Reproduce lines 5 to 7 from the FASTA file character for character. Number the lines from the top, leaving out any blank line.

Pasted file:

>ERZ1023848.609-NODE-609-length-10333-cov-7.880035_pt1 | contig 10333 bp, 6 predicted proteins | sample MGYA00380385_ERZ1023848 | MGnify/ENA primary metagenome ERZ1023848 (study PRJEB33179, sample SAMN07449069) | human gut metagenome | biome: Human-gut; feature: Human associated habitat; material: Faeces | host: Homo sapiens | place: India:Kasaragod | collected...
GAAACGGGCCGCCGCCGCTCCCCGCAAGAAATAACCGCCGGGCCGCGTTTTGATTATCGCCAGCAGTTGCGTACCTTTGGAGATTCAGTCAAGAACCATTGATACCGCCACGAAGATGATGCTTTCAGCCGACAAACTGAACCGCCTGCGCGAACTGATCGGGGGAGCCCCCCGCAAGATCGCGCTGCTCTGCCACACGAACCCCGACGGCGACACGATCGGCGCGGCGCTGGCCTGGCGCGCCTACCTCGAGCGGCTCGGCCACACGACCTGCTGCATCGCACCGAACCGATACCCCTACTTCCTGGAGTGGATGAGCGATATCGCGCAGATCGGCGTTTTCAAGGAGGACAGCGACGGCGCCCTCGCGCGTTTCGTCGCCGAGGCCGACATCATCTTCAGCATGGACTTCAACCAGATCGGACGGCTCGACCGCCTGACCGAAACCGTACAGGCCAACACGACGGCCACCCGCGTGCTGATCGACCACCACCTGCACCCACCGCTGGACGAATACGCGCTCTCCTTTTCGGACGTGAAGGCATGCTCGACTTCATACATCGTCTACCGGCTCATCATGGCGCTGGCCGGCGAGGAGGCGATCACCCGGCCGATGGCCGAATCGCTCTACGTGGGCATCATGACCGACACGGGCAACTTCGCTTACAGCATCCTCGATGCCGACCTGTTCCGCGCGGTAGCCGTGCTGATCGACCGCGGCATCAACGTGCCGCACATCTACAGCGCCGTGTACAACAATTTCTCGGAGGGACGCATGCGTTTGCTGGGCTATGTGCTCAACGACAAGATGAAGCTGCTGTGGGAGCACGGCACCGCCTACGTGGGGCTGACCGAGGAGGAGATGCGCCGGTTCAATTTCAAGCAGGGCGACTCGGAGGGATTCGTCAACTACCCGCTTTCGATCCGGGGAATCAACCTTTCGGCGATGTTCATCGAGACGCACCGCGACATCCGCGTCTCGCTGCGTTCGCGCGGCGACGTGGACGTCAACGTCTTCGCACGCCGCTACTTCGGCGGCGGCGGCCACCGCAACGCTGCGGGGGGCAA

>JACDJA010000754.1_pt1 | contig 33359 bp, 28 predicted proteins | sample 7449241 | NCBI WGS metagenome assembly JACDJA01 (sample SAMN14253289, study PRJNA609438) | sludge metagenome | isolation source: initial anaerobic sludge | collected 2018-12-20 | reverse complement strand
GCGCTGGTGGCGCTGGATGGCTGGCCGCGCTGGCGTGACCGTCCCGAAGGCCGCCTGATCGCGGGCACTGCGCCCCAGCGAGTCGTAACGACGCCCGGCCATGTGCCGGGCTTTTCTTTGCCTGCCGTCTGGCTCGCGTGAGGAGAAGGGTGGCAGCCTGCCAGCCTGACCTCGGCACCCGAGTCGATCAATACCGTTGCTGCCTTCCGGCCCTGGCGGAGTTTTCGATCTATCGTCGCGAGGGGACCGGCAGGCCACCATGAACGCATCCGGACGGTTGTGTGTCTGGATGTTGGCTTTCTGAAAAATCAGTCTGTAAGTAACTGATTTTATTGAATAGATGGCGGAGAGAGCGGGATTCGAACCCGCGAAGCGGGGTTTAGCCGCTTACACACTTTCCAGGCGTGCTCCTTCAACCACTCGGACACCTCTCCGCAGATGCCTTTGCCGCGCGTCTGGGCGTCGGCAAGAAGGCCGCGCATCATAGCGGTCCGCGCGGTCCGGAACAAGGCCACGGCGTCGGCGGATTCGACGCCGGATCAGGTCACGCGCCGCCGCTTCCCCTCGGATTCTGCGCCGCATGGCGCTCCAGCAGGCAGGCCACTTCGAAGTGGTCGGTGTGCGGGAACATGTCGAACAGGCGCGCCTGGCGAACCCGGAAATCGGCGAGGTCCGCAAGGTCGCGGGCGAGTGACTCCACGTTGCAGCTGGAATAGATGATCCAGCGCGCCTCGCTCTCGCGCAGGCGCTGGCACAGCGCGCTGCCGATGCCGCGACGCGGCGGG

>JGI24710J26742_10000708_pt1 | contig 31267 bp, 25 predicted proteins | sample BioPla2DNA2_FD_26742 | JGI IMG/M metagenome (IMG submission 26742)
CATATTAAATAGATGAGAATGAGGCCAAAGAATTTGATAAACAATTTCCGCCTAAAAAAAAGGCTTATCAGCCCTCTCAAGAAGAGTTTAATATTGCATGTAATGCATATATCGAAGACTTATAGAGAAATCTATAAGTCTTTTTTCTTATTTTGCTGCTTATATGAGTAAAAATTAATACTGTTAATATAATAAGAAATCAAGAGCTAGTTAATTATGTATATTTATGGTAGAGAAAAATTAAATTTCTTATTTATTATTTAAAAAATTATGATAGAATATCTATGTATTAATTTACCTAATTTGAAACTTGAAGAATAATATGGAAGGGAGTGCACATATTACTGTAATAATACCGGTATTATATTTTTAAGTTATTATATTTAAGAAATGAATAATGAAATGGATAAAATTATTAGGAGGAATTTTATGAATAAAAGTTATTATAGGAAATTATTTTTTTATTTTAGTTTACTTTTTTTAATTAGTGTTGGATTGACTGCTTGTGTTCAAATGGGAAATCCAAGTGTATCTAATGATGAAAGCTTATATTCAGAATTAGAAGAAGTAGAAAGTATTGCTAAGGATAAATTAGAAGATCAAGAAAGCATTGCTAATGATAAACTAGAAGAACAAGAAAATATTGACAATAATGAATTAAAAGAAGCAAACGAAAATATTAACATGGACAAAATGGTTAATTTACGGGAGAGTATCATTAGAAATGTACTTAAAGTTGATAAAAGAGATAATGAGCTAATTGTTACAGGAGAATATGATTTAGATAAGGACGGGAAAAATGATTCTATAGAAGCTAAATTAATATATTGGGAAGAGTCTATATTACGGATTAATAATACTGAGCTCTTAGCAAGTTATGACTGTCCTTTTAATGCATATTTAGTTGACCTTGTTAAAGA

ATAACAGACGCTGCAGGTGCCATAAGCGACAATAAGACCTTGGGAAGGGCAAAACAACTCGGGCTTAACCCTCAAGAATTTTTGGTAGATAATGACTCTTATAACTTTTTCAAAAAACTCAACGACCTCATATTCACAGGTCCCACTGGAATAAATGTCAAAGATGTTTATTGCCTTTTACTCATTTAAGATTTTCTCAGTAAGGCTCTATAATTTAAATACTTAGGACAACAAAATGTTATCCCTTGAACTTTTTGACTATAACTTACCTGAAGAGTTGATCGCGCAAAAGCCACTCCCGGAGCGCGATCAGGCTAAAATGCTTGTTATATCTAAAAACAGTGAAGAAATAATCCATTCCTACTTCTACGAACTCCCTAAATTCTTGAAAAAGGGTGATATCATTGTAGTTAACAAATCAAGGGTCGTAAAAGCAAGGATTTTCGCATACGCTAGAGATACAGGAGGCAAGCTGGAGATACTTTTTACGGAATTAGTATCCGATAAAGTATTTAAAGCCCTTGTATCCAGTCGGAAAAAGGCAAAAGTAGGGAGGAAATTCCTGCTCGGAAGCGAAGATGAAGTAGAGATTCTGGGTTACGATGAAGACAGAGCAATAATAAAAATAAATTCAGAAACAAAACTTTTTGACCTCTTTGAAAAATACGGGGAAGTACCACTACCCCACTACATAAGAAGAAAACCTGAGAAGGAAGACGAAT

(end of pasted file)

>JGI24710J26742_10000708_pt1 | contig 31267 bp, 25 predicted proteins | sample BioPla2DNA2_FD_26742 | JGI IMG/M metagenome (IMG submission 26742)
CATATTAAATAGATGAGAATGAGGCCAAAGAATTTGATAAACAATTTCCGCCTAAAAAAAAGGCTTATCAGCCCTCTCAAGAAGAGTTTAATATTGCATGTAATGCATATATCGAAGACTTATAGAGAAATCTATAAGTCTTTTTTCTTATTTTGCTGCTTATATGAGTAAAAATTAATACTGTTAATATAATAAGAAATCAAGAGCTAGTTAATTATGTATATTTATGGTAGAGAAAAATTAAATTTCTTATTTATTATTTAAAAAATTATGATAGAATATCTATGTATTAATTTACCTAATTTGAAACTTGAAGAATAATATGGAAGGGAGTGCACATATTACTGTAATAATACCGGTATTATATTTTTAAGTTATTATATTTAAGAAATGAATAATGAAATGGATAAAATTATTAGGAGGAATTTTATGAATAAAAGTTATTATAGGAAATTATTTTTTTATTTTAGTTTACTTTTTTTAATTAGTGTTGGATTGACTGCTTGTGTTCAAATGGGAAATCCAAGTGTATCTAATGATGAAAGCTTATATTCAGAATTAGAAGAAGTAGAAAGTATTGCTAAGGATAAATTAGAAGATCAAGAAAGCATTGCTAATGATAAACTAGAAGAACAAGAAAATATTGACAATAATGAATTAAAAGAAGCAAACGAAAATATTAACATGGACAAAATGGTTAATTTACGGGAGAGTATCATTAGAAATGTACTTAAAGTTGATAAAAGAGATAATGAGCTAATTGTTACAGGAGAATATGATTTAGATAAGGACGGGAAAAATGATTCTATAGAAGCTAAATTAATATATTGGGAAGAGTCTATATTACGGATTAATAATACTGAGCTCTTAGCAAGTTATGACTGTCCTTTTAATGCATATTTAGTTGACCTTGTTAAAGA

ATAACAGACGCTGCAGGTGCCATAAGCGACAATAAGACCTTGGGAAGGGCAAAACAACTCGGGCTTAACCCTCAAGAATTTTTGGTAGATAATGACTCTTATAACTTTTTCAAAAAACTCAACGACCTCATATTCACAGGTCCCACTGGAATAAATGTCAAAGATGTTTATTGCCTTTTACTCATTTAAGATTTTCTCAGTAAGGCTCTATAATTTAAATACTTAGGACAACAAAATGTTATCCCTTGAACTTTTTGACTATAACTTACCTGAAGAGTTGATCGCGCAAAAGCCACTCCCGGAGCGCGATCAGGCTAAAATGCTTGTTATATCTAAAAACAGTGAAGAAATAATCCATTCCTACTTCTACGAACTCCCTAAATTCTTGAAAAAGGGTGATATCATTGTAGTTAACAAATCAAGGGTCGTAAAAGCAAGGATTTTCGCATACGCTAGAGATACAGGAGGCAAGCTGGAGATACTTTTTACGGAATTAGTATCCGATAAAGTATTTAAAGCCCTTGTATCCAGTCGGAAAAAGGCAAAAGTAGGGAGGAAATTCCTGCTCGGAAGCGAAGATGAAGTAGAGATTCTGGGTTACGATGAAGACAGAGCAATAATAAAAATAAATTCAGAAACAAAACTTTTTGACCTCTTTGAAAAATACGGGGAAGTACCACTACCCCACTACATAAGAAGAAAACCTGAGAAGGAAGACGAAT